July 2015 | Iúil 2015

CF Drug Combination Shows Benefits in Phase III Clinical Trial for Phe508del Homozygotes

Tue, 28 July 15 18:54

Two multi-centred international clinical trials involving patients and clinicians at St Vincent’s University Hospital have demonstrated the benefits of a cystic fibrosis trans-membrane conductance regulator (CFTR) corrector (lumacaftor) and a CFTR potentiator (ivacaftor) combination in patients with cystic fibrosis who are homozygous for a common gene mutation, Phe508del.  The study, published recently in the New England Journal of Medicine, provides an important evidence base for the treatment of this patient population.  Ireland has the highest prevalence of cystic fibrosis in the world and 56% of those with the condition have this particular allele.

Study author, Dr Edward McKone, Consultant Respiratory Physician at St Vincent’s University Hospital and UCD Senior Lecturer at the UCD School of Medicine noted:

“For decades our treatment options have been focused on the complications of cystic fibrosis rather than the cause of the disease. This trial has identified a novel drug combination that targets the cause of CF in the most common genetic subgroup of CF in Ireland. Although the effects on lung function were modest, there was a significant improvement in the number of infections that CF patients suffer from, which is an important outcome measure and one that is likely to directly benefit patients.”

About Cystic Fibrosis

Cystic fibrosis is a life-limiting autosomal recessive disease caused by defective or deficient cystic fibrosis trans-membrane conductance regulator (CFTR) protein activity. Phe508del is the most common CFTR mutation worldwide with approximately 45% of patients with cystic fibrosis homozygous for this allele.  Ireland has the highest incidence of cystic fibrosis in the world and the prevalence of this mutation in the Irish population is 56%[1].

The Phe508del mutation causes a processing defect that severely reduces the trans-membrane conductor regulator protein at the epithelial membrane and disrupts the ion channel opening for those CFTR proteins that reach the cell surface.  Therapeutic strategies for cystic fibrosis include the provision of a CFTR corrector agent and potentiator therapy which aim to address the underlying cellular processing defect and chloride channel function respectively.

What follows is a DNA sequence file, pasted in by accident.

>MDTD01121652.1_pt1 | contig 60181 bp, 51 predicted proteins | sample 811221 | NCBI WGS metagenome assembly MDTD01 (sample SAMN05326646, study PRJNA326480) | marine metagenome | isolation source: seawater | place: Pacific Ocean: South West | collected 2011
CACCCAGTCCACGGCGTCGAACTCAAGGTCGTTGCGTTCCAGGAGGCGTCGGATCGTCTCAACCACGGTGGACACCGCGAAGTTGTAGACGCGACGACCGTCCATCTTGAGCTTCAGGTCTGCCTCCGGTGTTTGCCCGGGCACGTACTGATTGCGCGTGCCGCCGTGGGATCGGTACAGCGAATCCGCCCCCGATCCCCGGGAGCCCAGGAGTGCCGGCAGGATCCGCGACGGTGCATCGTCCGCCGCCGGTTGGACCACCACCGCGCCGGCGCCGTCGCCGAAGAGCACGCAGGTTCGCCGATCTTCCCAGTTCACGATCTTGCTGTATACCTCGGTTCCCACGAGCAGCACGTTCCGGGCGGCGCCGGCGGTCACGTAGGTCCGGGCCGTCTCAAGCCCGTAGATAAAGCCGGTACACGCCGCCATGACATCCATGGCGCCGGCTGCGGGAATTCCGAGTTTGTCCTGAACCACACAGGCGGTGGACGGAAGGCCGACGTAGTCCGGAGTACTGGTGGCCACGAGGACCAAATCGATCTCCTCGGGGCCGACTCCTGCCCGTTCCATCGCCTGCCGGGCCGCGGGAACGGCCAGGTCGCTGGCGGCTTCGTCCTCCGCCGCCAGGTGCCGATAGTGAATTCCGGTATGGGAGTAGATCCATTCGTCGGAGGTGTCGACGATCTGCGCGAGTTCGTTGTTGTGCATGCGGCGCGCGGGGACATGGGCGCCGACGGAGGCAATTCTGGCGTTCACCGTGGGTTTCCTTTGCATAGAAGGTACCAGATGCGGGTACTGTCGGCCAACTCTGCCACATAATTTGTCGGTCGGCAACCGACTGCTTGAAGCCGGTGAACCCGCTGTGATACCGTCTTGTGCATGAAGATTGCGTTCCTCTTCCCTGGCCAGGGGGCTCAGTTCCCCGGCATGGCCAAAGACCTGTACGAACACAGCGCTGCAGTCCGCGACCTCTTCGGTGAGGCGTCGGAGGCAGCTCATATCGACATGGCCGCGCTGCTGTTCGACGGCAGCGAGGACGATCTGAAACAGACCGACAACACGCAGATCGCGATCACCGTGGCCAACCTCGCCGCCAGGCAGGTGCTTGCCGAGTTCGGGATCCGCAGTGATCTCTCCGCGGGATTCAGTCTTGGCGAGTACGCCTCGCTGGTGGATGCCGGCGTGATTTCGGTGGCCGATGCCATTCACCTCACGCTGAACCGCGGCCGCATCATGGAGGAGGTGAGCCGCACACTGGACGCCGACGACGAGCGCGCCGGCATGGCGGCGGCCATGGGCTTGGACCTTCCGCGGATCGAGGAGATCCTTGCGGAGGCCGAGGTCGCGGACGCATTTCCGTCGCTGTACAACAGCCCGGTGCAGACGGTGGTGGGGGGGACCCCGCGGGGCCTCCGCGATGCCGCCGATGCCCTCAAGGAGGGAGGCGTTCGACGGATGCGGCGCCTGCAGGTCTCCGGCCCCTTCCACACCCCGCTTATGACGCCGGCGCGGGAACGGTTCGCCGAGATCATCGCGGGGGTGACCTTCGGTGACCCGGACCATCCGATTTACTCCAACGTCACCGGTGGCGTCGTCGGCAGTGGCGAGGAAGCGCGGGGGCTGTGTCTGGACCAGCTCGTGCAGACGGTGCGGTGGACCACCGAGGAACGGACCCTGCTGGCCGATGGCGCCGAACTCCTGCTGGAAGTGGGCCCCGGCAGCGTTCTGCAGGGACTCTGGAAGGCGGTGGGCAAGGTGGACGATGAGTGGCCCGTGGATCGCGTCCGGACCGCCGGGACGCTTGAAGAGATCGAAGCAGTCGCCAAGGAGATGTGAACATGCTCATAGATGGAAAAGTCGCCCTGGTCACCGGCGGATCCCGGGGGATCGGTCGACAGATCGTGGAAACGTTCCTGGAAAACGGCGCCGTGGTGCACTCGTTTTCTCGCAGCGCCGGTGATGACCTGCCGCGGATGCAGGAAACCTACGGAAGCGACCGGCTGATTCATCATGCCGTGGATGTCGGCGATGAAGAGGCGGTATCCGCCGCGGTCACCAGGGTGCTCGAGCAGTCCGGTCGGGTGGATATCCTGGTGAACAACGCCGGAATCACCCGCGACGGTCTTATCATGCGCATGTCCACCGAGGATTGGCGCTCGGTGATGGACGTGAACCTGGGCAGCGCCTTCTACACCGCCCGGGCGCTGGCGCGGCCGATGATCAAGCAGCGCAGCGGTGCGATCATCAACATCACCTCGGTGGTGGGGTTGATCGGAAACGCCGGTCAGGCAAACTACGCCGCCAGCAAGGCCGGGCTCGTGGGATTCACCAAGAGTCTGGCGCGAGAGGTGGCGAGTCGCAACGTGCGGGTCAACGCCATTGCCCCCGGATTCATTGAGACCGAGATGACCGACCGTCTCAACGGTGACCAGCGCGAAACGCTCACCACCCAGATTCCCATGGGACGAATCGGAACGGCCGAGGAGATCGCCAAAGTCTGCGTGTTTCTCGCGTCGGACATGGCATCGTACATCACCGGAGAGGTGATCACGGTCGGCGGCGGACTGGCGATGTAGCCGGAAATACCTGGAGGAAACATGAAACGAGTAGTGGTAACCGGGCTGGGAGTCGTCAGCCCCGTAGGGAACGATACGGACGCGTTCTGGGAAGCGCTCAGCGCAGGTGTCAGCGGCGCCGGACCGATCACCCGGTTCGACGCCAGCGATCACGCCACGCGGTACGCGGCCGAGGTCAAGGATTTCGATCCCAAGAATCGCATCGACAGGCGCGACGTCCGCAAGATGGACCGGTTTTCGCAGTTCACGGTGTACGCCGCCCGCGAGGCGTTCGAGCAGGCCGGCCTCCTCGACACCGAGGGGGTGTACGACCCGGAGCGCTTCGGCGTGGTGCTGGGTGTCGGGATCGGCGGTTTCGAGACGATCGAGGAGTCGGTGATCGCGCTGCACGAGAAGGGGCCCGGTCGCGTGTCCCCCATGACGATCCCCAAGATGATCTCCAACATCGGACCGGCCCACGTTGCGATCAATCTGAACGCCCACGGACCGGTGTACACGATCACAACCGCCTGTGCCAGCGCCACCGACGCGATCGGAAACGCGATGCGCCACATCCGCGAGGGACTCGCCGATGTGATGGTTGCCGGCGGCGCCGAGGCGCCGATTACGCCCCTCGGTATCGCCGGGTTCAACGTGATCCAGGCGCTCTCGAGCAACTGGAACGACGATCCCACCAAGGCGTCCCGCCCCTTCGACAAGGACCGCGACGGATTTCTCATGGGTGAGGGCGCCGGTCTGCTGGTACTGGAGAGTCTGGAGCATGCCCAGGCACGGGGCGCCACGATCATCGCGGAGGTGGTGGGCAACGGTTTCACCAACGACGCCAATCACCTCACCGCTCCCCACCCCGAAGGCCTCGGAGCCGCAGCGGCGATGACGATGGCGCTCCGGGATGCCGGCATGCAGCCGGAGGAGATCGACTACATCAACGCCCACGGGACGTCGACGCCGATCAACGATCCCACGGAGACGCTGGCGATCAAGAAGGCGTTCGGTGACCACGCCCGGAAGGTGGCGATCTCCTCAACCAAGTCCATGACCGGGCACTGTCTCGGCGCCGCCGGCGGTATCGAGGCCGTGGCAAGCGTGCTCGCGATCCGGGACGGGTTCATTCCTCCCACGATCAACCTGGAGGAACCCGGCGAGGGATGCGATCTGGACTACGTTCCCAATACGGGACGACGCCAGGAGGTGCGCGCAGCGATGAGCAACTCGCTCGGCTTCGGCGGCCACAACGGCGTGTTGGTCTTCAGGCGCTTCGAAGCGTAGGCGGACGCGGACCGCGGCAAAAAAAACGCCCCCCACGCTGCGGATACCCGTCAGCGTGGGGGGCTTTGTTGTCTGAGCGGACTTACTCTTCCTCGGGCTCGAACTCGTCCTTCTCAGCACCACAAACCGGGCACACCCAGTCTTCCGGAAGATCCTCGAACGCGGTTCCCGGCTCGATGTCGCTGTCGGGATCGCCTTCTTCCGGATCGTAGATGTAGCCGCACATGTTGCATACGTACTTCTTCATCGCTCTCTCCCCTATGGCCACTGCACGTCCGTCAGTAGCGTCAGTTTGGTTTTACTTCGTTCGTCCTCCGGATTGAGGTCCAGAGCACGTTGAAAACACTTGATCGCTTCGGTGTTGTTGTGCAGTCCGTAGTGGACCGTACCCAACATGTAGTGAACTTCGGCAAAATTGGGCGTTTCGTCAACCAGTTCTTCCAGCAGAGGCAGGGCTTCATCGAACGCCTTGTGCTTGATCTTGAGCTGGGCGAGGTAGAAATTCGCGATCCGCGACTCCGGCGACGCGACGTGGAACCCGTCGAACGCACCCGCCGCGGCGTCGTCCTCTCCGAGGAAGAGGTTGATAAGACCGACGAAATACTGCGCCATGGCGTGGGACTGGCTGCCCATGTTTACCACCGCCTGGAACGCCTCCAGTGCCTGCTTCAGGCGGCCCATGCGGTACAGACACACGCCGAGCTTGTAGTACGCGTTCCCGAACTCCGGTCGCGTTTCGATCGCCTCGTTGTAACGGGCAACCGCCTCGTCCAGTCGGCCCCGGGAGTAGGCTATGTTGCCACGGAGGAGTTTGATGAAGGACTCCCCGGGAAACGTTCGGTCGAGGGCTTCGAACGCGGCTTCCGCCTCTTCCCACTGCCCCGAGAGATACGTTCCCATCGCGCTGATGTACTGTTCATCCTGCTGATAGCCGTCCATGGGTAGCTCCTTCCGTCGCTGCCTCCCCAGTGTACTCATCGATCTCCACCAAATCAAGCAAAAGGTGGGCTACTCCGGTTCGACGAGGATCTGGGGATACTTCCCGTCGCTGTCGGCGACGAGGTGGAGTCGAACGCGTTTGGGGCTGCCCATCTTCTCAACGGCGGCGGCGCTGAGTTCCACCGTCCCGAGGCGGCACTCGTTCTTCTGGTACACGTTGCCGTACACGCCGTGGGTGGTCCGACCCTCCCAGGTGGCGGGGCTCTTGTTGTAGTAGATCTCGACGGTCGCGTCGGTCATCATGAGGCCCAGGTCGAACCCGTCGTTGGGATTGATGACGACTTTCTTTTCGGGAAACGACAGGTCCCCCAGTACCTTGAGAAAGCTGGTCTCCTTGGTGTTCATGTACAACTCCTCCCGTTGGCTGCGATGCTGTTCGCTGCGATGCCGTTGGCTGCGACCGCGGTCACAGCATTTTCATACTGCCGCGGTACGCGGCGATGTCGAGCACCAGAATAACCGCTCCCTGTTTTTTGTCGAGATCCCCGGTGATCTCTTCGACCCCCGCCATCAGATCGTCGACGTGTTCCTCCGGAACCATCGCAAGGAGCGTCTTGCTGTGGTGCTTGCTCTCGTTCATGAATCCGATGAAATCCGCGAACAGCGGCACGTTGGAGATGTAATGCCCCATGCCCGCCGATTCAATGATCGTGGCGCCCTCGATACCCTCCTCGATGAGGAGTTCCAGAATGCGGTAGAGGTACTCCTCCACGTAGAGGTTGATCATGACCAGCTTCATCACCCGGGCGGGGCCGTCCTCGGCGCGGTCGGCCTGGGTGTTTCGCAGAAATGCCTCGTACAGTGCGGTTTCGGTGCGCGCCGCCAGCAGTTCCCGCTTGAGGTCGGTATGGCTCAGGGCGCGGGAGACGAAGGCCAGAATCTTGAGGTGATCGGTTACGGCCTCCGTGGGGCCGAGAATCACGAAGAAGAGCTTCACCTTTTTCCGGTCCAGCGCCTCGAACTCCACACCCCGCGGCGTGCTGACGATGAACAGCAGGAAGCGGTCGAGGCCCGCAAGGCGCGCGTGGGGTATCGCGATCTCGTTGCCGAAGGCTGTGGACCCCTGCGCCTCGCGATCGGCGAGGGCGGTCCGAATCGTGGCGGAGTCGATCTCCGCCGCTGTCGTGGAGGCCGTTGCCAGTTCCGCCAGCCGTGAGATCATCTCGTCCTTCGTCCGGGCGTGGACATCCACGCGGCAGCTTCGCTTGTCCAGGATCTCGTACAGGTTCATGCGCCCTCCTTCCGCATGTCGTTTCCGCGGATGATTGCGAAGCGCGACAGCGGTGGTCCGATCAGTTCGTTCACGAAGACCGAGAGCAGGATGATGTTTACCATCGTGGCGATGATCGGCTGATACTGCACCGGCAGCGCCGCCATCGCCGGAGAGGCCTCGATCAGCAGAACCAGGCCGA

Clinical Trial

The international consortium involving patients and clinicians at St Vincent’s University Hospital have undertaken two major clinical trials evaluating the efficacy of a CFTR corrector (lumacaftor) and a CFTR potentiator (ivacaftor) combination in patients over 12 years of age who had cystic fibrosis and who were homozygous for this mutation.

The study, published recently in the New England Journal of Medicine, comprised two phase three randomized, double-blind, placebo-controlled studies that were designed to assess the effects of lumacaftor (VX-809), a CFTR corrector, in combination with ivacaftor (VX-770), a CFTR potentiator, in patients 12 years of age or older who had cystic fibrosis and were homozygous for the Phe508del CFTR mutation. In both studies, patients were randomly assigned to receive either lumacaftor (600 mg once daily or 400 mg every 12 hours) in combination with ivacaftor (250 mg every 12 hours) or matched placebo for 24 weeks. The primary end point was the absolute change from baseline in the percentage of predicted forced expiratory volume in 1 second (FEV1 ) at week 24.  A total of 1,108 patients were randomised to the treatment options.

In both studies, there were significant improvements in the primary end point in both lumacaftor–ivacaftor dose groups.  The difference between active treatment and placebo with respect to the mean absolute improvement in the percentage of predicted FEV1 ranged from 2.6 to 4.0 percentage points ((P<0.001), which corresponded to a mean relative treatment difference of 4.3 to 6.7% (P<0.001). Pooled analyses showed that the rate of pulmonary exacerbations was 30 to 39% lower in the lumacaftor–ivacaftor groups than in the placebo group.  The rate of events leading to hospitalization or the use of intravenous antibiotics was also lower in the drug combination treatment groups.  The incidence of adverse events was generally similar in the lumacaftor–ivacaftor and placebo groups.  The rate of discontinuation due to an adverse event was 4.2% for the treatment versus 1.6% for the placebo control.

This data shows that lumacaftor in combination with ivacaftor provided benefits for patients with cystic fibrosis homozygous for the Phe508del CFTR mutation.

More Information

Published Article:

Lumacaftor-Ivacaftor in Patients with Cystic Fibrosis Homozygous forPhe508del CFTR. Wainwright et al, N Engl J Med 2015 Jul 16 ; 373 (3) : 220-31 [more]

Dr Ed McKone’s research profile [more]

St Vincent’s University Hospital Respiratory Group [more]

Cystic Fibrosis Registry of Ireland [more]

Cystic Fibrosis Ireland [more]



[1] Cystic Fibrosis Registry of Ireland, 2013 Annual Report.